During the first phase “Forming”, the group members clarify the topic “membership”, ie the question “who belongs to this team”? Then, over roughly estimated a third of the project time, members will start to make sure of issues like “roles”, visions and norms of the team. Each team has to come to its own role allocation. Some roles, like that of the project leader, are specified structurally, others are open. Besides the role of the Leader you find, for example, the Implementer, the Specialist, or the Teamworker Â 4. Who is going to fill which role is a question of the individual qualities of each team member and the composition of the team as a whole. There can be a good deal of commotion until everybody has found his or her role and position in the team. Quite often even the formally set roles are being challenged – this can result in heavy “Storming”. Some project leaders may groan over all this nagging (and yes: it is bugging!), but in actual fact it is the completion of a very important step in the team building process.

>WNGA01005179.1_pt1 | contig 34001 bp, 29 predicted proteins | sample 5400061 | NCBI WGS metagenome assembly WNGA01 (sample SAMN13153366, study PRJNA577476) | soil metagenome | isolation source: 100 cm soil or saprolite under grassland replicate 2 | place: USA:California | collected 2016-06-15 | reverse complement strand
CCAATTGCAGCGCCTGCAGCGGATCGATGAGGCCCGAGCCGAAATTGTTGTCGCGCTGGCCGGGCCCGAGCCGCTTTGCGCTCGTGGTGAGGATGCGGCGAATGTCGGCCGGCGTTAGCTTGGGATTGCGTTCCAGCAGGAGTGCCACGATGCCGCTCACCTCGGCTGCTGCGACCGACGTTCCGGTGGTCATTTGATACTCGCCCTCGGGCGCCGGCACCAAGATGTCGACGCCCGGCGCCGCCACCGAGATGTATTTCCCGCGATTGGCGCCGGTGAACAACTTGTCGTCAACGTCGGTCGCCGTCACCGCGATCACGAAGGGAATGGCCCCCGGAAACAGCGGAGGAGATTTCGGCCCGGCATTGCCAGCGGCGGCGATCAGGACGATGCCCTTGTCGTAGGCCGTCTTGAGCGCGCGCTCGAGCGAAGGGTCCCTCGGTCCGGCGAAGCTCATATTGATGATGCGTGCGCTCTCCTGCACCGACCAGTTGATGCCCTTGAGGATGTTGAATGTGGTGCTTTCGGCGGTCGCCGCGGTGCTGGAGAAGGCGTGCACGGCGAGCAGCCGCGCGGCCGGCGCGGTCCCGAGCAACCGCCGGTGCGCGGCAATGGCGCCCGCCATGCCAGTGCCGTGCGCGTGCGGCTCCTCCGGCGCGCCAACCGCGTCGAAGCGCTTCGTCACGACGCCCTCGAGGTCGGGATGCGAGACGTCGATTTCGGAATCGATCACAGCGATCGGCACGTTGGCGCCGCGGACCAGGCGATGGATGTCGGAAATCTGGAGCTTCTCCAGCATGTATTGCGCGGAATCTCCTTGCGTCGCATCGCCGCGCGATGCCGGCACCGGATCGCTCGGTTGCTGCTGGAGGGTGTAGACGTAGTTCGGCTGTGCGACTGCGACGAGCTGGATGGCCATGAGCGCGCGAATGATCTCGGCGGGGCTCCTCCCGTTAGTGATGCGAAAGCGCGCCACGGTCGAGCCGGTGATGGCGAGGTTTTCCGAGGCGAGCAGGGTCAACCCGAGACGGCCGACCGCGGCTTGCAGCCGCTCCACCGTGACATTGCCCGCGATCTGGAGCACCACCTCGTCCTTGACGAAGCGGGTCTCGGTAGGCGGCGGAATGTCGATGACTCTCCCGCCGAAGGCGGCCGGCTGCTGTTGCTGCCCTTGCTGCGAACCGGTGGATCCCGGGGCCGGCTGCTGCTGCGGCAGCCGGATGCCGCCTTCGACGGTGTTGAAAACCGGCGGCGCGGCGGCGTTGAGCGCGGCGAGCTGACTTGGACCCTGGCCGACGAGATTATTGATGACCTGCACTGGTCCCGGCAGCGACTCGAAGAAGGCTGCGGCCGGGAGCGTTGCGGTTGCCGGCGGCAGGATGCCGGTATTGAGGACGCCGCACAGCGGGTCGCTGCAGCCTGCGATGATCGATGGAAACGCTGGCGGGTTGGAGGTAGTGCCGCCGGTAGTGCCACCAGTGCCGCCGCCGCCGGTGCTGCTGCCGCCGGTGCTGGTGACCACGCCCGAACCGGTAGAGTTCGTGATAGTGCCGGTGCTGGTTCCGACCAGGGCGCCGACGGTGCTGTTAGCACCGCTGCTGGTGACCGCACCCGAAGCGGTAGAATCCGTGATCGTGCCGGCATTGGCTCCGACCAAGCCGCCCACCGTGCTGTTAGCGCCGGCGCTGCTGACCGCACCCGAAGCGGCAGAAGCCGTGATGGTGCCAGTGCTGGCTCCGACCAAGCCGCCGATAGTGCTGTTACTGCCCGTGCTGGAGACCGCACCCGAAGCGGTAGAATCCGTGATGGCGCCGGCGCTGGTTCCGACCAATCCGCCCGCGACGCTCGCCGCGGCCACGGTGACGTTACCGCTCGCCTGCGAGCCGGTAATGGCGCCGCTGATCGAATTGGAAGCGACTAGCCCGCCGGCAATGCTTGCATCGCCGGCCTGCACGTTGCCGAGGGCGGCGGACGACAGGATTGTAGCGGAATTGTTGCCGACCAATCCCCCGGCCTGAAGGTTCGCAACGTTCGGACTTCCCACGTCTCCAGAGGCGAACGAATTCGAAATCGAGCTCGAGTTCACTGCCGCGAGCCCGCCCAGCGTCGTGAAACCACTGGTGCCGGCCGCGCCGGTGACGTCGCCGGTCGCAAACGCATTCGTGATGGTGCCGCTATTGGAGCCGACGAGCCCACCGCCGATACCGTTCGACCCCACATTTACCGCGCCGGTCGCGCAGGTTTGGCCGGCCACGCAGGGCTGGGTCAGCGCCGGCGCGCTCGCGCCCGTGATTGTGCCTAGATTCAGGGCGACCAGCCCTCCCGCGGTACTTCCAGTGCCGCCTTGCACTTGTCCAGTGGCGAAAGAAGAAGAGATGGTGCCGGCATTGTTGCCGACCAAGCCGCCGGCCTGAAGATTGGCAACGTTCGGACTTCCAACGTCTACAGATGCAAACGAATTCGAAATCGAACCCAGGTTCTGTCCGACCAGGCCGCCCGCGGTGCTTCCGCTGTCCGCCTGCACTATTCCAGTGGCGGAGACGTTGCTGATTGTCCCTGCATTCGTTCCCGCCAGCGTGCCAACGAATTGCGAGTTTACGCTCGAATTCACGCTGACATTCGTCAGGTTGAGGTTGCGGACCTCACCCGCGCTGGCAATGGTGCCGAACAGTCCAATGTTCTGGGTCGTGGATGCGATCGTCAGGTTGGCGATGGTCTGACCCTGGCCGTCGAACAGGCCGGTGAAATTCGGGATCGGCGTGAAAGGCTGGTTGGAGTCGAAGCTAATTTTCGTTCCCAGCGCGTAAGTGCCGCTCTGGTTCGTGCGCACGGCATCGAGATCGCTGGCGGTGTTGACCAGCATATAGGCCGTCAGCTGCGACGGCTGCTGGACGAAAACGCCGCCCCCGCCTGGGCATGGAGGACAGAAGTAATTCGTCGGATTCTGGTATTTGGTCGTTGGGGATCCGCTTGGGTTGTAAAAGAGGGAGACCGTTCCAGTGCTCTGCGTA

The next phase â€“ nota bene: it might already start while the “Storming” is still going on! â€“ is the “Norming”: The team members unconsiously negotiate and agree upon a set of rules and norms, eg how is the team going to organise itself and work together? How are decisions (really) being made and by whom? Without a workable agreement on these issues, the team will not be fit for the challenges of a demanding project. If the phase is concluded successfully, however, everybody feels committed and the former bunch may even become a high performance team.
Agreement on team roles and norms is also the soil on which team culture grows: some teams develop a fondness of certain sweets, others crack up on in-jokes, or perform rituals which seem weird or even bizarre to outsiders. Team culture marks how the team building process is going on: however strange or then again unobtrusive the culture of a team may be â€“ if you donÂ´t have it, you donÂ´t have a team!